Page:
The members of JSOTF-P operated "by, through and with" their Philippine Armed Forces counterparts in a officially strictly non-combat role, providing humanitarian assistance to conflict-affected communities, and training and sharing information with the Armed Forces of the Philippines. JSOTF-P's humanitarian missions included: Medical and Dental Civic Action programs to deliver care where access to care is limited; Veterinary Civic Action Programs to provide farmers livelihood assistance; and Engineering Civic Action Programs to provide local communities infrastructure improvements such as schools, water wells, roads, piers, and medical centers. JSOTF-P also worked to build AFP capacity through subject matter expert exchange programs (SMEEs) to exchange lessons learned on subjects such as explosive ordnance disposal, tactical combat casualty care, marksmanship, and small unit tactics, civil military operations planning, maritime operations, and casualty evacuation. JSOTF-P also shared intelligence data and other information to assist the AFP in planning future operations.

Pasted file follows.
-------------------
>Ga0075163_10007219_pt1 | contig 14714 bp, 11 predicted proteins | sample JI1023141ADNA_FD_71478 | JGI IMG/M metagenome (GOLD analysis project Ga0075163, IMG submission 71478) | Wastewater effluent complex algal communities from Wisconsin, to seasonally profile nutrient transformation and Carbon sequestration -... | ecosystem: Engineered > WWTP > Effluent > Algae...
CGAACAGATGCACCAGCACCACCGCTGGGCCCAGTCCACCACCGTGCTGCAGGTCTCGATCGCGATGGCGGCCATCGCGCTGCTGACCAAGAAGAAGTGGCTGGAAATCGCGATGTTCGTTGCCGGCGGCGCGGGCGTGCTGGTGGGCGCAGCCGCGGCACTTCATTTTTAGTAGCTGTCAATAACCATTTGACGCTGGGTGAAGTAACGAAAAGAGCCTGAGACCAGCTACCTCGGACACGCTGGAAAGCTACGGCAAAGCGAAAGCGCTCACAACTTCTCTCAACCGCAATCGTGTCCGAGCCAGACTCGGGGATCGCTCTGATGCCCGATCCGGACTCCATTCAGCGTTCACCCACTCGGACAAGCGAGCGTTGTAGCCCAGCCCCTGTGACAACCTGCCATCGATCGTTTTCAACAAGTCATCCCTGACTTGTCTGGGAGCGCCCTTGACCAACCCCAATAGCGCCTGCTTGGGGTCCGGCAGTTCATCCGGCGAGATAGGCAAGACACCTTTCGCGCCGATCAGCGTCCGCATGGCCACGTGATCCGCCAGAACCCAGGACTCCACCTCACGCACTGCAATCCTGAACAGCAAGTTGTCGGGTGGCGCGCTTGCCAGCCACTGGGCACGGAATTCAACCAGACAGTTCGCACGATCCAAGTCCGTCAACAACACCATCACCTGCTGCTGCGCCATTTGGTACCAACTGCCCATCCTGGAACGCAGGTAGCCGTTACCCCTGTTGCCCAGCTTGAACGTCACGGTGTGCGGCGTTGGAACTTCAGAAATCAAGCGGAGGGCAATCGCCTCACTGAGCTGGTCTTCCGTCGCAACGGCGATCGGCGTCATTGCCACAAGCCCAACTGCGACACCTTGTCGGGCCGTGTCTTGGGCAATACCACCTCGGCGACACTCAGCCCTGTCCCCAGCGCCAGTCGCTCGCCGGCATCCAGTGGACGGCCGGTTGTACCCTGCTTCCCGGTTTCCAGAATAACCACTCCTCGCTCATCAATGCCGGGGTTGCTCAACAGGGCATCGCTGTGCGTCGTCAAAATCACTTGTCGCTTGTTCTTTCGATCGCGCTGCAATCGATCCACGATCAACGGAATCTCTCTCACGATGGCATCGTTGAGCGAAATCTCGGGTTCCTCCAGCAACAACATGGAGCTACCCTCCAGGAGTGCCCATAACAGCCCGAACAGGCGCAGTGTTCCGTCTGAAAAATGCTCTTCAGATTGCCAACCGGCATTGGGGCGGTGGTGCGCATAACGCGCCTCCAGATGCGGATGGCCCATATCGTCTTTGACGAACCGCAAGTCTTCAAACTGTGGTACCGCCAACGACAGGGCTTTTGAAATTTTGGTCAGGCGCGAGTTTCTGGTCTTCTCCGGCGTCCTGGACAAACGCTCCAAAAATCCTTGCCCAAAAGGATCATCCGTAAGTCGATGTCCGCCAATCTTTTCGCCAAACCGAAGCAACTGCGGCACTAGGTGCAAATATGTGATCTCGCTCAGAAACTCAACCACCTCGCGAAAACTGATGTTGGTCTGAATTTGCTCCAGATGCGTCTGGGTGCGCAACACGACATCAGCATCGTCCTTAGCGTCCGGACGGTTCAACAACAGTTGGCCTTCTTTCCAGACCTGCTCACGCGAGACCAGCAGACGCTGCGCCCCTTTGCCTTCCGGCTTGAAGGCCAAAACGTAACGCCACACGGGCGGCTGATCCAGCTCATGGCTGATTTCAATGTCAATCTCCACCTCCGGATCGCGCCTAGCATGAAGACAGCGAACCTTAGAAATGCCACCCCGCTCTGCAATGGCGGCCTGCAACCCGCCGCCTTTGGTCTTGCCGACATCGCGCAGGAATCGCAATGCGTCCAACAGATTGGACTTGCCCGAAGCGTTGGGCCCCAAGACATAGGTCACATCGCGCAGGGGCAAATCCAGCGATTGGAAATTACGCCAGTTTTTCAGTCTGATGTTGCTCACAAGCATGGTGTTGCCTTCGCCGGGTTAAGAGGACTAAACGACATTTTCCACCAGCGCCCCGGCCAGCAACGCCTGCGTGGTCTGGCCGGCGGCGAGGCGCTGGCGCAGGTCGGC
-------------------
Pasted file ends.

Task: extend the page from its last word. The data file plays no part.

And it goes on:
The Joint Special Operations Task Force - Philippines was established by Special Operations Command Pacific (SOCPAC) in July 2002, as a part of Operation Enduring Freedom - Philippines (OEF-P), to support the comprehensive approach of the Armed Forces of the Philippines (AFP) in their fight against terrorism. Prior to this SOCPAC and its components were deployed to the Philippines as Joint Task Force 510. Joint Task Force 510 was inactivated with the activation of JSOTF-P. A decision was made by SOCPAC to have B-170, 1st Special Operations Group and its 4 A Detachments, previously assigned to JTF-510, remain deployed to continue oversight of previous projects.